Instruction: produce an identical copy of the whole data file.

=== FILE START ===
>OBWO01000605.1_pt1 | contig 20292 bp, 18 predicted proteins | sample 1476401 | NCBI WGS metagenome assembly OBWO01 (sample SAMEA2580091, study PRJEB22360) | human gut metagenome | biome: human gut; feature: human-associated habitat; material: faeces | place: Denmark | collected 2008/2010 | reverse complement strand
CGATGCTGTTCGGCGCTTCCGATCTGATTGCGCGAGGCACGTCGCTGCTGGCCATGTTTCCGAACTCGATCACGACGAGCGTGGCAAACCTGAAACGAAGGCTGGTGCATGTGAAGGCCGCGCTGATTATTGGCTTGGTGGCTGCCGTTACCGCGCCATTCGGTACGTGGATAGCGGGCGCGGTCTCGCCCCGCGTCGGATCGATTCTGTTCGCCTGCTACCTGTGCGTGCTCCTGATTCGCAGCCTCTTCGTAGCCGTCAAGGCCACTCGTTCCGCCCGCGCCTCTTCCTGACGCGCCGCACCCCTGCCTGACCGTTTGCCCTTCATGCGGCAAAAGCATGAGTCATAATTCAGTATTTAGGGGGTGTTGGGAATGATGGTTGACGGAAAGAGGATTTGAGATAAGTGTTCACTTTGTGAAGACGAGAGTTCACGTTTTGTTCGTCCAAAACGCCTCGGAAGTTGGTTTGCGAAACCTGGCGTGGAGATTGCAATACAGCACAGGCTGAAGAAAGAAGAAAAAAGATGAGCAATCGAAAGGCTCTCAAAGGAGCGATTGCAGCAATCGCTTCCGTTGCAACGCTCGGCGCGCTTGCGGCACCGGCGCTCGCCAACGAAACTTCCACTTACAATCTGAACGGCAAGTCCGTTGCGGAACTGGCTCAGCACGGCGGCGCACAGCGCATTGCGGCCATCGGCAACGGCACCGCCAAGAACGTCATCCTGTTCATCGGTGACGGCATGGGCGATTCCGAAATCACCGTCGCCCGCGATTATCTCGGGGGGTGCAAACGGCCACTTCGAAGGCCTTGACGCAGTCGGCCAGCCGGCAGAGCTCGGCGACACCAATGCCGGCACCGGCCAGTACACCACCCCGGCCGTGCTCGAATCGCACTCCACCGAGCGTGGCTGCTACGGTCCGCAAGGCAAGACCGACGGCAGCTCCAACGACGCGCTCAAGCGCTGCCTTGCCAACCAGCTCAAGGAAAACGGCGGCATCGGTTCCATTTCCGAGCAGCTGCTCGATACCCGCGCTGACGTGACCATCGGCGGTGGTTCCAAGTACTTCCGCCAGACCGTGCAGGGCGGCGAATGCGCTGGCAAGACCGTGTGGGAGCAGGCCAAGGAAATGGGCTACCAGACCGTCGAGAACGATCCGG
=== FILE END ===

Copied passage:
>OBWO01000605.1_pt1 | contig 20292 bp, 18 predicted proteins | sample 1476401 | NCBI WGS metagenome assembly OBWO01 (sample SAMEA2580091, study PRJEB22360) | human gut metagenome | biome: human gut; feature: human-associated habitat; material: faeces | place: Denmark | collected 2008/2010 | reverse complement strand
CGATGCTGTTCGGCGCTTCCGATCTGATTGCGCGAGGCACGTCGCTGCTGGCCATGTTTCCGAACTCGATCACGACGAGCGTGGCAAACCTGAAACGAAGGCTGGTGCATGTGAAGGCCGCGCTGATTATTGGCTTGGTGGCTGCCGTTACCGCGCCATTCGGTACGTGGATAGCGGGCGCGGTCTCGCCCCGCGTCGGATCGATTCTGTTCGCCTGCTACCTGTGCGTGCTCCTGATTCGCAGCCTCTTCGTAGCCGTCAAGGCCACTCGTTCCGCCCGCGCCTCTTCCTGACGCGCCGCACCCCTGCCTGACCGTTTGCCCTTCATGCGGCAAAAGCATGAGTCATAATTCAGTATTTAGGGGGTGTTGGGAATGATGGTTGACGGAAAGAGGATTTGAGATAAGTGTTCACTTTGTGAAGACGAGAGTTCACGTTTTGTTCGTCCAAAACGCCTCGGAAGTTGGTTTGCGAAACCTGGCGTGGAGATTGCAATACAGCACAGGCTGAAGAAAGAAGAAAAAAGATGAGCAATCGAAAGGCTCTCAAAGGAGCGATTGCAGCAATCGCTTCCGTTGCAACGCTCGGCGCGCTTGCGGCACCGGCGCTCGCCAACGAAACTTCCACTTACAATCTGAACGGCAAGTCCGTTGCGGAACTGGCTCAGCACGGCGGCGCACAGCGCATTGCGGCCATCGGCAACGGCACCGCCAAGAACGTCATCCTGTTCATCGGTGACGGCATGGGCGATTCCGAAATCACCGTCGCCCGCGATTATCTCGGGGGGTGCAAACGGCCACTTCGAAGGCCTTGACGCAGTCGGCCAGCCGGCAGAGCTCGGCGACACCAATGCCGGCACCGGCCAGTACACCACCCCGGCCGTGCTCGAATCGCACTCCACCGAGCGTGGCTGCTACGGTCCGCAAGGCAAGACCGACGGCAGCTCCAACGACGCGCTCAAGCGCTGCCTTGCCAACCAGCTCAAGGAAAACGGCGGCATCGGTTCCATTTCCGAGCAGCTGCTCGATACCCGCGCTGACGTGACCATCGGCGGTGGTTCCAAGTACTTCCGCCAGACCGTGCAGGGCGGCGAATGCGCTGGCAAGACCGTGTGGGAGCAGGCCAAGGAAATGGGCTACCAGACCGTCGAGAACGATCCGG